Ultrasonography > Volume 43(4); 2024 > Article
Alyanak, Dede, Temel, Yıldızgören, and Bağcıer: Casting light on the overlooked trigger point of the interosseous muscles in metatarsalgia: insights and treatment strategies
We read the article "A problem-based approach in musculoskeletal ultrasonography: central metatarsalgia" by Son et al. [1], published in your journal, with great interest. The authors suggest that using ultrasound for diagnosing metatarsalgia can lead to more accurate and effective diagnostic and treatment outcomes. Additionally, they provide valuable information on the application of ultrasound in diagnosing various conditions, including Morton's neuroma, intermetatarsal bursitis, plantar plate injury, metatarsophalangeal joint synovitis, metatarsal fracture, and submetatarsal bursitis [1]. We agree entirely and respectfully with the authors; however, we would like to discuss the importance and treatment methods of trigger points of the interosseous muscles. These were not discussed in the article, yet they play a crucial role in the etiology of metatarsalgia.
Myofascial pain syndrome (MPS) is a prevalent condition in patients with musculoskeletal pathologies and can lead to pain in the foot region. The myofascial trigger points in the interosseous muscles can cause radiating pain along the distal portion of the affected metatarsal bone, extending from the lateral side of the finger to the dorsum (Fig. 1A) [2]. Diagnosing this condition can be challenging when the trigger points of these muscles are not considered in the differential diagnosis of metatarsalgia. Indeed, this aspect of MPS is often underdiagnosed according to the literature [3].
The trigger points of the interosseous muscles are often not visualized using ultrasonography. The diagnosis is usually made based on the patient's anamnesis and the detection of taut bands on palpation of the muscles. Generally, eliciting a twitch response is favorable for the treatment of trigger points [4]. These trigger points can be addressed using dry needling therapy, which may be performed with either a blinded or an ultrasound-guided approach.
In the blinded technique, needling is conducted with the patient in a supine position. The patient's hip and knee are positioned in slight flexion, and the ankle in slight dorsiflexion. The flat palpation technique is used for needling. The needle is inserted perpendicularly, penetrating the skin from the dorsal region of the foot to the plantar region. A needle size of 0.16×30 mm is recommended (Fig. 1B, C) [5].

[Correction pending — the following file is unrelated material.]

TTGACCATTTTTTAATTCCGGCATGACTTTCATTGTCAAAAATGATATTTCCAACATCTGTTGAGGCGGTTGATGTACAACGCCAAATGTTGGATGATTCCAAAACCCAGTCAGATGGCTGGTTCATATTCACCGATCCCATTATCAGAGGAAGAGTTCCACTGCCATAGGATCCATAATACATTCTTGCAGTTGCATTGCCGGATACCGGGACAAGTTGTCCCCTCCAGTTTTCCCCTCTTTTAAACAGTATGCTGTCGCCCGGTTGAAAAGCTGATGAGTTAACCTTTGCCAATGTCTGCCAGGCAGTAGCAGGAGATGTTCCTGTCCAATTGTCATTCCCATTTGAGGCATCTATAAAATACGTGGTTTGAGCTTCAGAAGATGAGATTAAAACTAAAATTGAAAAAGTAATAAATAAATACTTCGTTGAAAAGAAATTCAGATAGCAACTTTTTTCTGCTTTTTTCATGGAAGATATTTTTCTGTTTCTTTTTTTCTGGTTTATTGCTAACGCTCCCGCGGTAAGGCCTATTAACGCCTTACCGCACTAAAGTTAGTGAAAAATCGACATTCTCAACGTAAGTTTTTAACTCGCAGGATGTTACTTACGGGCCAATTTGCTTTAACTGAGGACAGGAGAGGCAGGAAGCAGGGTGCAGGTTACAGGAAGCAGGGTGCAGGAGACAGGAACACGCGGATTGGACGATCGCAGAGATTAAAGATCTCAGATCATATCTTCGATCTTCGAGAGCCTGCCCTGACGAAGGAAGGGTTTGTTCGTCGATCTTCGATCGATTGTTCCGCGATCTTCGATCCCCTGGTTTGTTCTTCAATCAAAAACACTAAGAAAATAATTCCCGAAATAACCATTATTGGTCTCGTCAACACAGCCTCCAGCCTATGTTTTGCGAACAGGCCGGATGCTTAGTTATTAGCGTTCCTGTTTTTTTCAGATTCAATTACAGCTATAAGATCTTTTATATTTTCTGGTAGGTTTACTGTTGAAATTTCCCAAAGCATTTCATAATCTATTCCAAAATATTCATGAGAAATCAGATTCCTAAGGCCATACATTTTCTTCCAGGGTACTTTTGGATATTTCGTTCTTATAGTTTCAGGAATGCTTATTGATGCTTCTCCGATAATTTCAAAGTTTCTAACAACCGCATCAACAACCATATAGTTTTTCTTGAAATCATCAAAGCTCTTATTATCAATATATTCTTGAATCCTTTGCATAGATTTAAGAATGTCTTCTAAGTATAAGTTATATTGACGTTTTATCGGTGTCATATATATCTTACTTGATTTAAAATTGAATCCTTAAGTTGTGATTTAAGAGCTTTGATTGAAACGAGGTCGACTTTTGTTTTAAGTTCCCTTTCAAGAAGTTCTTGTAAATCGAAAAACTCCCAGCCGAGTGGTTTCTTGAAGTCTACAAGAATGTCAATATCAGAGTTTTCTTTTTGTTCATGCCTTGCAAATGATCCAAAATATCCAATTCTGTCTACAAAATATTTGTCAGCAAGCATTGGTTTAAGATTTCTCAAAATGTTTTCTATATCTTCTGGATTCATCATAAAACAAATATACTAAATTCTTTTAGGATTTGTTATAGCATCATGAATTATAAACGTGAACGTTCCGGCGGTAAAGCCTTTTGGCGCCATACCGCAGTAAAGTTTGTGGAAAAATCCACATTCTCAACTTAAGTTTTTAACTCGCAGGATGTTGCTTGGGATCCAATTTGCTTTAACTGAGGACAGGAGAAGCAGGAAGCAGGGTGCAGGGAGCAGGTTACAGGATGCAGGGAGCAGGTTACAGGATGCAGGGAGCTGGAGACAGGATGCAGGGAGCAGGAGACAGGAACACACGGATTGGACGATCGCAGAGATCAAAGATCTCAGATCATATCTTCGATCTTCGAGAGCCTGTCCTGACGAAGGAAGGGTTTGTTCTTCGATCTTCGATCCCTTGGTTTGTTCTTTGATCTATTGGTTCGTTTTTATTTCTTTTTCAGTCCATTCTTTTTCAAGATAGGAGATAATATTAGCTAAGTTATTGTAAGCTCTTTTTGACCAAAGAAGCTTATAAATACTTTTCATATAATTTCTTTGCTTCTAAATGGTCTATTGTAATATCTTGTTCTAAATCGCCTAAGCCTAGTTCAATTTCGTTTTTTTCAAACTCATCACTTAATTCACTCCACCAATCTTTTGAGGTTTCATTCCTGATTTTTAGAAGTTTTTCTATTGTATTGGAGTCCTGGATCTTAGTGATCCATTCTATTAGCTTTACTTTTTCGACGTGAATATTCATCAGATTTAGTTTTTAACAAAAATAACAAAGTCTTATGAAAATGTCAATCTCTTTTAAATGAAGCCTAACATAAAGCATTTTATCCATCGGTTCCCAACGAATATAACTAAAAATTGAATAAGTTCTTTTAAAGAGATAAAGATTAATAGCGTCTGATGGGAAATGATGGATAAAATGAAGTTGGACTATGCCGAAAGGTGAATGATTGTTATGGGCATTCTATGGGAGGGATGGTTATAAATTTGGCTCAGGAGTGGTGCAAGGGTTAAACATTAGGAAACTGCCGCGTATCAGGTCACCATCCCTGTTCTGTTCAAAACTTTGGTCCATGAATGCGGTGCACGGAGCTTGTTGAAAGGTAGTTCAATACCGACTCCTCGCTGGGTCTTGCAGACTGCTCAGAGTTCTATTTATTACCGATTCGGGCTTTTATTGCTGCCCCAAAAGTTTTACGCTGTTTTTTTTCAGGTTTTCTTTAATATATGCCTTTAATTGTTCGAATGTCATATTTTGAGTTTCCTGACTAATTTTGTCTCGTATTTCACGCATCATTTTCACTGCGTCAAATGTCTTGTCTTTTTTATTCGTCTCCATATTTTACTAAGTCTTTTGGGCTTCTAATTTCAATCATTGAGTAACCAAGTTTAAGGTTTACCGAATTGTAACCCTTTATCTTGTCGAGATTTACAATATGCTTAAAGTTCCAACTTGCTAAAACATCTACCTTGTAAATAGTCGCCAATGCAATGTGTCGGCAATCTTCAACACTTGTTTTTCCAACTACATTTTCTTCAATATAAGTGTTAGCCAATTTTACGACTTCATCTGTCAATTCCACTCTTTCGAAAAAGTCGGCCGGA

In the ultrasound-guided dry needling technique, the patient is positioned supine with the foot and ankle maintained in a neutral position. The probe is then positioned axially between the metatarsal bones (Fig. 2A). Using an out-ofplane approach, the needle is advanced toward the muscle at an angle ranging from 0° to 60°. Care must be taken to avoid the dorsal metatarsal arteries during needle advancement (Fig. 2B, C). The needling process is continued until a twitch response is elicited, signifying that the trigger point has been reached [5].
The myofascial trigger points of the interosseous muscle can lead to metatarsalgia and may be treated using either the blind technique or ultrasound guidance. This letter aims to highlight the significance and treatment algorithm of interosseous trigger points in the foot. Clinicians should include the myofascial trigger points of the interosseous muscle in the differential diagnosis of metatarsalgia.

Conflict of Interest

No potential conflict of interest relevant to this article was reported.

References

1. Son HM, Chai JW, Kim YH, Kim DH, Kim HJ, Seo J, et al. A problem-based approach in musculoskeletal ultrasonography: central metatarsalgia. Ultrasonography 2022;41:225–242.
crossref pmid pmc pdf
2. Travell JG, Simons DG. Myofascial pain and dysfunction: the trigger point manual. Vol. 2. The lower extremities. Baltimore, MD: Williams & Wilkins, 1999.

3. Graff-Radford SB. Myofascial pain: diagnosis and management. Curr Pain Headache Rep 2004;8:463–467.
crossref pmid pdf
4. Yildızgoren MT, Bagcier F. Tetik Nokta Tedavisinde Kuru İğneleme [Dry needling in trigger point treatment]. Ankara: Hipokrat Kitabevi, 2021.

5. Yildizgoren M, Bagcier F. Miyofasiyal Ağri Sendromu Ve Kuru İğneleme: Kas, Tendon, Ligament ve Fasyaların Manuel Palpasyon Tekniğiyle ve Ultrason Rehberliğinde Kuru İğnelemesi [Myofascial pain syndrome and dry needling: dry needling of muscles, tendons, ligaments and fascias with manual palpation technique and ultrasound guidance]. Ankara: Hipokrat Kitabevi, 2022.

Anatomical considerations regarding the trigger point of the interosseous muscle and the blind technique.

A. The red area shows the most common referred pain pattern from the trigger point of the interosseous muscle; X marks the location of the trigger point. B. A photograph shows the blind technique needling position from the top view. C. A photograph shows the blind technique needling position from the side view.
usg-24086f1.jpg
Fig. 1.

Ultrasound guidance for treatment of the trigger point of the interosseous muscle.

A. In the ultrasound-guided approach, the ultrasound probe is placed and needling is performed in the appropriate position. B. The metatarsal bones and interosseous muscles are visualized. C. The metatarsal arteries are visualized and avoided. MT, metatarsal bone; DI, dorsal interosseous muscle; PI, dorsal interosseous muscle; DMA, dorsal metatarsal artery.
usg-24086f2.jpg
Fig. 2.
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